The Bianconeri emerged triumphant in Italy for the third year in a row, but is there any reason to celebrate?
It’s party time in Turin, as Juventus have won the Scudetto for the third season in a row, their 30th official in history. They will play their Week 36 match only on Monday, but Sunday’s 4-1 defeat for Roma against Catania means that Antonio Conte’s side are the Italian champions yet again.
No one can dispute that the Bianconeri have been the best side in Serie A this season, or that they have been head and shoulders above the rest in the peninsula for the past three years. And no one can argue that Conte has proved himself time and again that he is a top-level coach.
Conte’s current Juve side are only the fourth team to clinch the Scudetto three seasons in a row and could break the 100-point barrier if they win their final three matches of the season. Starting on Monday against Atalanta at Juventus Stadium, that is exactly what the Old Lady would be aiming to do.
In all likelihood Juventus will win on Monday. The Turin giants have won all 17 league matches at home in 2013-14, scoring 43 goals and conceding just nine in the process. On the road, Conte’s players have scored 32 goals and have conceded 14 in 13 wins, three draws and two defeats.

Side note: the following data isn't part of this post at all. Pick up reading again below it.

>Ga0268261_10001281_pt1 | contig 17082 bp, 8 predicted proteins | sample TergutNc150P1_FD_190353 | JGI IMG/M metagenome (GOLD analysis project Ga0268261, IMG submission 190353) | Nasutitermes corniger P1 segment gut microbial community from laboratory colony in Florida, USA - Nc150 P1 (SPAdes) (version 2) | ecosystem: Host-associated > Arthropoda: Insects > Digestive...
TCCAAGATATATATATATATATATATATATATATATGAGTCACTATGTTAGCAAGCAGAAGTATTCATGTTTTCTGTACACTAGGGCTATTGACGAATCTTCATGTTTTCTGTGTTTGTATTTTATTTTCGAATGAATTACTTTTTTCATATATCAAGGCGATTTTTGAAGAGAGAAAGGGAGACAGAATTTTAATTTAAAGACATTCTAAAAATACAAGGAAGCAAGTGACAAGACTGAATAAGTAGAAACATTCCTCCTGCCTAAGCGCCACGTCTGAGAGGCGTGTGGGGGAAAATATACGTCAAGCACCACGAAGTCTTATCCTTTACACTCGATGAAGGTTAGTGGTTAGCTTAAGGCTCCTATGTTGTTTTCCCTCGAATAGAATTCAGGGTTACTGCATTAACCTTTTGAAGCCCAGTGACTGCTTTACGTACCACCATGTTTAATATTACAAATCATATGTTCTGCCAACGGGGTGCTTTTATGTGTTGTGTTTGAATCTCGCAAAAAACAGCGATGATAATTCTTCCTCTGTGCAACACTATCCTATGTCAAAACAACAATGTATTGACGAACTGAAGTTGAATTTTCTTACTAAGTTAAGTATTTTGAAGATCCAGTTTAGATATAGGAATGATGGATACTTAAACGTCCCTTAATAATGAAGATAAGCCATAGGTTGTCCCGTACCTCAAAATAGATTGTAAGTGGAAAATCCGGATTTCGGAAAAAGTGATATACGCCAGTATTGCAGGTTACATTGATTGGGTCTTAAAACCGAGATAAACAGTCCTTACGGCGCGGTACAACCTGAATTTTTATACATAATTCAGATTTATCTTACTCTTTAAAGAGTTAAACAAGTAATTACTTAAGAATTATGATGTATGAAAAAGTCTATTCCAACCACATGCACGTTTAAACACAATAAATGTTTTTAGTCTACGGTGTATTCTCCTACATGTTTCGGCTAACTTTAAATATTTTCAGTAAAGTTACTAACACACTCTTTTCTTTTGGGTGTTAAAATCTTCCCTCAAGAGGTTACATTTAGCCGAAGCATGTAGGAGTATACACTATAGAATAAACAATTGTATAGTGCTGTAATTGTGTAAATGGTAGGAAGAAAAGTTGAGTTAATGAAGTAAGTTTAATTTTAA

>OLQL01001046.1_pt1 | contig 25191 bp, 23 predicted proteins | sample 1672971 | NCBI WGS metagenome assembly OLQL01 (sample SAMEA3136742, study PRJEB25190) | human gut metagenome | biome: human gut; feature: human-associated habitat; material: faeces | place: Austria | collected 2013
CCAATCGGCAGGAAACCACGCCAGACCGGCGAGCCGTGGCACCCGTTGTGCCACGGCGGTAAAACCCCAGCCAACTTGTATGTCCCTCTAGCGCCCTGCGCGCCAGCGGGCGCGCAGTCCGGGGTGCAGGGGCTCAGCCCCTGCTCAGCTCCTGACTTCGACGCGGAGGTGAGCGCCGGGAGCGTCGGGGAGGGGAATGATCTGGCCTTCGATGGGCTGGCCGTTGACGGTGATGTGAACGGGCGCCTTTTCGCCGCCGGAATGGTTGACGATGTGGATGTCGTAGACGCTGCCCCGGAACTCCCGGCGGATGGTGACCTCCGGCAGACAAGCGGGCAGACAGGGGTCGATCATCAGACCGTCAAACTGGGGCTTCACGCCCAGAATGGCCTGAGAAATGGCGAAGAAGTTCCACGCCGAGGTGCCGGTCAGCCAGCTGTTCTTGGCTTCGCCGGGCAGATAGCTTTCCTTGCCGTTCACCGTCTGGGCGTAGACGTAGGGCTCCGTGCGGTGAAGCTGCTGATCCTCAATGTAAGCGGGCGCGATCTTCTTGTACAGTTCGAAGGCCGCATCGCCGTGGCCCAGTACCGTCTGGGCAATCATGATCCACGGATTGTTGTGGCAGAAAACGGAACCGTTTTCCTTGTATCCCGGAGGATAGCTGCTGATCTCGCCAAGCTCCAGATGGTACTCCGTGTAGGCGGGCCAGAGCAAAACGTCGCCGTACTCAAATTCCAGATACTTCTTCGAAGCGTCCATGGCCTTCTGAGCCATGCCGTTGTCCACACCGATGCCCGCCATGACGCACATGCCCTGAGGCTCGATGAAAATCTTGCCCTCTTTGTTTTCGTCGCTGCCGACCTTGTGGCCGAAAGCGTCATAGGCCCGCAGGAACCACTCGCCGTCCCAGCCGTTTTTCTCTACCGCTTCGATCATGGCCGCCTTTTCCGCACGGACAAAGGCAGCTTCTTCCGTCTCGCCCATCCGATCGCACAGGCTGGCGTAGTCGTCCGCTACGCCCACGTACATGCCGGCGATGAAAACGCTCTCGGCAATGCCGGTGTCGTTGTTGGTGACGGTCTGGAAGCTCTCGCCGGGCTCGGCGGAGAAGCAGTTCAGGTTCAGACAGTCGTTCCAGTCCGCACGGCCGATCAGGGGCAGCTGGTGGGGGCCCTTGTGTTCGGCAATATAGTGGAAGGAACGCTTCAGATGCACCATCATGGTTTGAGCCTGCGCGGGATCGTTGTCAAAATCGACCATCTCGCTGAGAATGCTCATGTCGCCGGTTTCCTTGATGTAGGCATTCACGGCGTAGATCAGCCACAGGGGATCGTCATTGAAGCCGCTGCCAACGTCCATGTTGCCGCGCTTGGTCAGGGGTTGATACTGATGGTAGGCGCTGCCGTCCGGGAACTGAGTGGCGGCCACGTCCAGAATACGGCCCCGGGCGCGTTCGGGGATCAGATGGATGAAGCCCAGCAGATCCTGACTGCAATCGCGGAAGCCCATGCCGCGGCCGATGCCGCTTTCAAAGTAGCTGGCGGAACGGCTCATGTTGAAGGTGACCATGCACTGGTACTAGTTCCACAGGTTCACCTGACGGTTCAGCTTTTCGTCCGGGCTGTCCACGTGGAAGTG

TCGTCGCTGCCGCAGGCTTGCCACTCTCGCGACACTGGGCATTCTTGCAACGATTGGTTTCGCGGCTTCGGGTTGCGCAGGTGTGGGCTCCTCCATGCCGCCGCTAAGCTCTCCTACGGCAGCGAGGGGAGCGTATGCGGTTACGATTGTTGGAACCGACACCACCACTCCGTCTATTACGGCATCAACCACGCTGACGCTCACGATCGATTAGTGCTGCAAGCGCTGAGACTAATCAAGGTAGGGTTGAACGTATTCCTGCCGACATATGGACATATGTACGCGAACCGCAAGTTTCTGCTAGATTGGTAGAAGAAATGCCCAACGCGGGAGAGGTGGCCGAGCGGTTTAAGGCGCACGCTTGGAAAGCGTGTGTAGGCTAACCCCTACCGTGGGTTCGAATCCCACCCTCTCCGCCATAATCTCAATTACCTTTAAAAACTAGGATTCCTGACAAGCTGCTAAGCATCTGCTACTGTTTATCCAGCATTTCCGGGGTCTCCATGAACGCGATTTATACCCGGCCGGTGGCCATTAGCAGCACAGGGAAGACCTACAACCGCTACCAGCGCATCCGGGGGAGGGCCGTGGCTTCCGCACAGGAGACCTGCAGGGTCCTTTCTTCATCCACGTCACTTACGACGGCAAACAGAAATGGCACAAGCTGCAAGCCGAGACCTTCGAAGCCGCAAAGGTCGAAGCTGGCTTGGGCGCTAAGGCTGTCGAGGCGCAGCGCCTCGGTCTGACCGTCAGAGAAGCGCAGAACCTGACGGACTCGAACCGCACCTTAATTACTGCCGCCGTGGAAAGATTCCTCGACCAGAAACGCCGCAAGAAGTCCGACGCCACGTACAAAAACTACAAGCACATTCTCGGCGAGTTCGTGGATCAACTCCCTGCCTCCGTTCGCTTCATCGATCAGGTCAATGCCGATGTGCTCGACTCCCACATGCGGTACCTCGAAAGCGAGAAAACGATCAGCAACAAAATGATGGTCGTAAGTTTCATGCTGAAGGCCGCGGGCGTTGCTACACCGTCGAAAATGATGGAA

Yet, one wonders if perhaps Juventus’ victory in Italy is made all too hollow by the lack of challenge they have had to face. Make no mistake, Serie A is a very competitive league and has many world-class footballers, but the only squad that could have genuinely competed against Juve were Roma. Rudi Garcia’s side are currently eight points behind on 85, while third-placed Napoli are way back on 69.
Last season Napoli finished second, nine points behind Juventus, who ended up four points ahead of their nearest challengers AC Milan in 2011-12. That season Udinese finished third – 16 points behind the Rossoneri. It wasn’t all plain-sailing for Juve this campaign: the Bianconeri have had to score late goals, grind out results and lose matches, but they are on course to making it over 100 points in 38 matches – that shows how superior they are to the rest of the teams in the Italian top flight.
Conte is a brilliant coach and who at 44 years of age has accomplished a great deal in the domestic arena, but he has been exposed in Europe. Last season when Juve reached the quarter-finals of the Champions League, it was hailed as a mark of great progress. After all, this was a club that was still in its rebuilding phase.
This term when they crashed out of the group stage despite the investment in the likes of Carlos Tevez and Fernando Llorente, there was a bitter disappointment. You could argue all night that UEFA should not have allowed their final match against Galatasaray to be played on a really horrible pitch, but remember there were two teams playing on it, not just Juventus.
Juventus fans can celebrate long into the night and deep into the summer, but in the wider scheme of things, their third successive Scudetto triumph is a hollow one.